Key executives from Charles Schwab Corp (NYSE:SCHW), a firm catering to mom and pop investors that advertises trust and stability, have issued the most damning indictment of high frequency trading yet, calling the practice a “cancer” on the markets.
“High-frequency trading has run amok and is corrupting our capital market system by creating an unleveled playing field for individual investors and driving the wrong incentives for our commodity and equities exchanges,” said firm Chairman Charles Schwab and President and CEO Walt Bettinger in a statement. It is interesting to note the commodity exchanges, which are the behind-the-scenes powerhouses driving the lobbying effort to keep the HFT establishment in place, were called out in the statement before the equity exchanges, who have become significantly weakened forces over the past three years as their grip on trading volume and power has been diluted.
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Schwab: HFT is gaming the system
“High-frequency traders are gaming the system, reaping billions in the process and undermining investor confidence in the fairness of the markets,” the statement said, making what can be argued is the boldest comments to date but also echoing behind the scenes comments that have been reported in ValueWalk before the publication of Flash Boys. “It’s a growing cancer and needs to be addressed.”
As previously discussed in ValueWalk, HFT firms have been accused of understanding how the market making software works and placing “fake” orders to influence the market price.
Schwab statements fly in the face of arguments that HFT doesn’t matter to retail investors
Arguments in favor of HFT presented in the media have, in part, dismissed criticism because they say it doesn’t impact average investors. Although Schwab is said to benefit from HFT rebates, the statement from an icon of average investors seems to disagree with HFT proponents. “If confidence erodes further, the fuel of our free-enterprise system, capital formation, is at risk,” the statement read. “We can’t allow that to happen.”
Former Senator Kaufman echos Schwab statement
When the statement was released it immediately generated buzz. Speaking on CNBC this morning, former US Senator and financial reform advocate Ted Kaufman, noting the Schwab comments, said that anything effecting the credibility of US markets must be addressed. “Free markets are what makes this country great,” he said.
“The United States capital markets have been the envy of the world in creating a vibrant, stable and fair system supported by broad public participation for decades,” the Schwab statement said. “Technology has been a central part of that positive story, especially in the last 30 years, with considerable benefit to the individual investor. But today, manipulative high-frequency trading takes advantage of these technological advances with a growing number of complex institutional order types, enabling practitioners to gain millisecond time advantages and cut ahead in line in front of traditional orders and with access to market data not available to other market participants.” It is interesting to note the ability of HFT traders to “cut in line” ahead of other traders has been noted, which is expected to be a major issue.
“High-frequency trading cancer is deep,” the Schwab statement said. “It has become systematic and institutionalized, with the exchanges supporting it through practices such as preferential data feeds and developing multiple order types designed to benefit high-frequency traders. These traders have become the exchanges favored clients; today they generate the majority of transactions, which create market data revenue and other fees.”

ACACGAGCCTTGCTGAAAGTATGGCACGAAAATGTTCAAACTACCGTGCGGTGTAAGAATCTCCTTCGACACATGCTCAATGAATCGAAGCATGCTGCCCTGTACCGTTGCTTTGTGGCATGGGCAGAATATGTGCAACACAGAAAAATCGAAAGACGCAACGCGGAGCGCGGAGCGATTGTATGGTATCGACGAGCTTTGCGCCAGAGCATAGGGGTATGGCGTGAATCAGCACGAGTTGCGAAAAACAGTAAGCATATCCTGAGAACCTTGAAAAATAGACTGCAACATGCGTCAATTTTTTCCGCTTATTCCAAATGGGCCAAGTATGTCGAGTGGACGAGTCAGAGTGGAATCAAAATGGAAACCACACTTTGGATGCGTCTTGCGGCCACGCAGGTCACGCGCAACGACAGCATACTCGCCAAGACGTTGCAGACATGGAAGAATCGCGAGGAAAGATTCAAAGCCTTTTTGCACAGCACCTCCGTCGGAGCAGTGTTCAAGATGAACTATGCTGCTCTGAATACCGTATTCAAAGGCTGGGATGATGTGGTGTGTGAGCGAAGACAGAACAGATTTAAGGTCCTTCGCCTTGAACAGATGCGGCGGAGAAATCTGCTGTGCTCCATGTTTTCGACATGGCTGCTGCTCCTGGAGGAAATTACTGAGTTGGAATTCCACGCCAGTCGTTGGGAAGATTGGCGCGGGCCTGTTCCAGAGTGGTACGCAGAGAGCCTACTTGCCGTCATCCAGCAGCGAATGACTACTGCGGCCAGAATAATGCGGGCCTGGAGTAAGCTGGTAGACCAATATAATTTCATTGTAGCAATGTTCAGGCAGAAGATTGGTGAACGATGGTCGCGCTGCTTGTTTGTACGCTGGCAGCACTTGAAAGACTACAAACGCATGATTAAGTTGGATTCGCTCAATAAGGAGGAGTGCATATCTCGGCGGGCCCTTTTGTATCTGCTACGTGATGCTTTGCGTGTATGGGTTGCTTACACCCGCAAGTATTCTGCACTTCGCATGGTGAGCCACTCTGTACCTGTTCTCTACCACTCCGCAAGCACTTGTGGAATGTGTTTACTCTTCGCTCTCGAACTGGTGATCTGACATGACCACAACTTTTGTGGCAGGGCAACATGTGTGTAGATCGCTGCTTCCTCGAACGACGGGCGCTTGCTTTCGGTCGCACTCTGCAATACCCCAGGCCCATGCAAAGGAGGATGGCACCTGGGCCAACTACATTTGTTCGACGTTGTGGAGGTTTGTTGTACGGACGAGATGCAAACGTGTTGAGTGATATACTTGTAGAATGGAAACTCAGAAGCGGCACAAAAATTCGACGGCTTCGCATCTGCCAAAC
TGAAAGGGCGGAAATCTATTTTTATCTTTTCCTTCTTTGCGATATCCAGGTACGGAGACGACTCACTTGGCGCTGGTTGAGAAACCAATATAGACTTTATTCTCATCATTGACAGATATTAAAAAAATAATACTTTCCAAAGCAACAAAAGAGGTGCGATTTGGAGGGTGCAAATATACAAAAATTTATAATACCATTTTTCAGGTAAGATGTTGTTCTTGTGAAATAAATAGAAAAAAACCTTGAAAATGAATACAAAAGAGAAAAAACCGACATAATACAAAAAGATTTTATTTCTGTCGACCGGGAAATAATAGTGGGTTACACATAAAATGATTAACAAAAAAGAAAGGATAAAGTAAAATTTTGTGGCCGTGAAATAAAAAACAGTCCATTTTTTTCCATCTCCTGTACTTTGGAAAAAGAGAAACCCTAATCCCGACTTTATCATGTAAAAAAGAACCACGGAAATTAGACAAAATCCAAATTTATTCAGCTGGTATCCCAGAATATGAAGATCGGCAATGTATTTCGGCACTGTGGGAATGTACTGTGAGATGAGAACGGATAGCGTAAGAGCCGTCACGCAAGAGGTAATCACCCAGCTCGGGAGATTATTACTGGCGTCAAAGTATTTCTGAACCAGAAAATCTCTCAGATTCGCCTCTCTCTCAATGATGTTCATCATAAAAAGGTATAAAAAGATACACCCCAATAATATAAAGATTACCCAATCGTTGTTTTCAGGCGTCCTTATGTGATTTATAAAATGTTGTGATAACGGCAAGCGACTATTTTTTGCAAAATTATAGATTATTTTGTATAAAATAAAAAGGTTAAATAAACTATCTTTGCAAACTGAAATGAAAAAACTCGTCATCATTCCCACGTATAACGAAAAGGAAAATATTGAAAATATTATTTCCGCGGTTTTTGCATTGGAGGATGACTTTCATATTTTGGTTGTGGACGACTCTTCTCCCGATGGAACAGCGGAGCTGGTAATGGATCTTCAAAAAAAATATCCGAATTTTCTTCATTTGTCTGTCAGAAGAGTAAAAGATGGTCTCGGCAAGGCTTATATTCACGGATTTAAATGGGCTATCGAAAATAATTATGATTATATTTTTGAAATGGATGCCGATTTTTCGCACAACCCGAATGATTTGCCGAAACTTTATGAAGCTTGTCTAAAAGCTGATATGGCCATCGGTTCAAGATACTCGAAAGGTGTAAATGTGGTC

The Schwab statement was now pointing at the primary supporters of HFT who are said to be coordinating and influencing the media debate in a “war room” like atmosphere.
“High-frequency trading isn’t providing more efficient, liquid markets; it is a technological arms race designed to pick the pockets of legitimate market participants,” the statement said, directly contradicting statements from HFT advocates, noting the practice flies in the face of the markets’ founding principles. “Historically, regulation has sought to protect investors by giving their orders priority over professional orders. In racing to accommodate and attract high-frequency trading business to their markets, the exchanges have turned this principle on its head.”
Order types called out
After tagging the exchanges with perhaps the most harsh confrontation to date, the Schwab statement took aim at a critical point in the debate. “Through special order types, enhanced data feeds and co-location, professionals are given special access and entitlements to jump ahead of investor orders,” the statement said, pointing to issues that could be considered in a solution. “Last year, more than 95 percent of high-frequency trader orders were cancelled, suggesting something else besides trading is at the heart of the strategy.”
Then in a tip to Virtu, the statement then considered the unheard of statistical win percentage. “Some high-frequency traders have claimed to be profitable on over 99 percent of their trading days. Our understanding of statistics tells us this isn’t possible without some built in advantage. Instead of leveling the playing field, the exchanges have tilted it against investors.” As we have pointed out in previous ValueWalk articles, the average win percentage in trend following, the most popular algorithmic trading strategy, is historically just north of 54%.
“Time to treat the cancer aggressively”
The Schwab statement ended as strong as it started, saying: “The integrity of the markets is at the heart of our economy. High-frequency trading undermines that integrity and causes the market to lose credibility and investors to lose trust. This hurts our economy and country. It is time to treat the cancer aggressively.”